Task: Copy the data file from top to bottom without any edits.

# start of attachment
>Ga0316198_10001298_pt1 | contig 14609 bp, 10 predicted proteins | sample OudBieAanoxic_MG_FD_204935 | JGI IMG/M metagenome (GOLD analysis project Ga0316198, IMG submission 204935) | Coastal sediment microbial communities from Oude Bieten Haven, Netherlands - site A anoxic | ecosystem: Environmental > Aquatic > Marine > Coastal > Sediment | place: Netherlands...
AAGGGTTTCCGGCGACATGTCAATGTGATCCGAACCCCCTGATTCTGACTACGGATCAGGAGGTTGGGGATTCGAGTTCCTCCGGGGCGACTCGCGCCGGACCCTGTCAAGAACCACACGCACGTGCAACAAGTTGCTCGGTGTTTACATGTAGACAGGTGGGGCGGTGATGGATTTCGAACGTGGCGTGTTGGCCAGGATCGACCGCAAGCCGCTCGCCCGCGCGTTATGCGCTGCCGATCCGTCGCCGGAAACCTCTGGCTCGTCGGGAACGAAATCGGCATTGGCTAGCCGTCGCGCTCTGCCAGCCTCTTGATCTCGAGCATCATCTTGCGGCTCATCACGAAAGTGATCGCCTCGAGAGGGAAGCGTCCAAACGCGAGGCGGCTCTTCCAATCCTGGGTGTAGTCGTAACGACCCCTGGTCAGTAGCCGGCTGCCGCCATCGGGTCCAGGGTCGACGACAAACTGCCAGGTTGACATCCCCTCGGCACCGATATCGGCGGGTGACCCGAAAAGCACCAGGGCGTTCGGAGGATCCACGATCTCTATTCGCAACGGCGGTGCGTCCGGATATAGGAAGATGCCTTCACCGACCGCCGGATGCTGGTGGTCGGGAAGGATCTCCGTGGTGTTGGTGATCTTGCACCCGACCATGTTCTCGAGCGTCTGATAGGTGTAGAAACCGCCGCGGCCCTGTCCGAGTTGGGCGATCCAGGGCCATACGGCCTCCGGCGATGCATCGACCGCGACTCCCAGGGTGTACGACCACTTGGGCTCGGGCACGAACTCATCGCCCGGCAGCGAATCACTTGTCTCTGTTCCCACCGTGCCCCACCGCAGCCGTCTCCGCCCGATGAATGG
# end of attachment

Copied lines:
>Ga0316198_10001298_pt1 | contig 14609 bp, 10 predicted proteins | sample OudBieAanoxic_MG_FD_204935 | JGI IMG/M metagenome (GOLD analysis project Ga0316198, IMG submission 204935) | Coastal sediment microbial communities from Oude Bieten Haven, Netherlands - site A anoxic | ecosystem: Environmental > Aquatic > Marine > Coastal > Sediment | place: Netherlands...
AAGGGTTTCCGGCGACATGTCAATGTGATCCGAACCCCCTGATTCTGACTACGGATCAGGAGGTTGGGGATTCGAGTTCCTCCGGGGCGACTCGCGCCGGACCCTGTCAAGAACCACACGCACGTGCAACAAGTTGCTCGGTGTTTACATGTAGACAGGTGGGGCGGTGATGGATTTCGAACGTGGCGTGTTGGCCAGGATCGACCGCAAGCCGCTCGCCCGCGCGTTATGCGCTGCCGATCCGTCGCCGGAAACCTCTGGCTCGTCGGGAACGAAATCGGCATTGGCTAGCCGTCGCGCTCTGCCAGCCTCTTGATCTCGAGCATCATCTTGCGGCTCATCACGAAAGTGATCGCCTCGAGAGGGAAGCGTCCAAACGCGAGGCGGCTCTTCCAATCCTGGGTGTAGTCGTAACGACCCCTGGTCAGTAGCCGGCTGCCGCCATCGGGTCCAGGGTCGACGACAAACTGCCAGGTTGACATCCCCTCGGCACCGATATCGGCGGGTGACCCGAAAAGCACCAGGGCGTTCGGAGGATCCACGATCTCTATTCGCAACGGCGGTGCGTCCGGATATAGGAAGATGCCTTCACCGACCGCCGGATGCTGGTGGTCGGGAAGGATCTCCGTGGTGTTGGTGATCTTGCACCCGACCATGTTCTCGAGCGTCTGATAGGTGTAGAAACCGCCGCGGCCCTGTCCGAGTTGGGCGATCCAGGGCCATACGGCCTCCGGCGATGCATCGACCGCGACTCCCAGGGTGTACGACCACTTGGGCTCGGGCACGAACTCATCGCCCGGCAGCGAATCACTTGTCTCTGTTCCCACCGTGCCCCACCGCAGCCGTCTCCGCCCGATGAATGG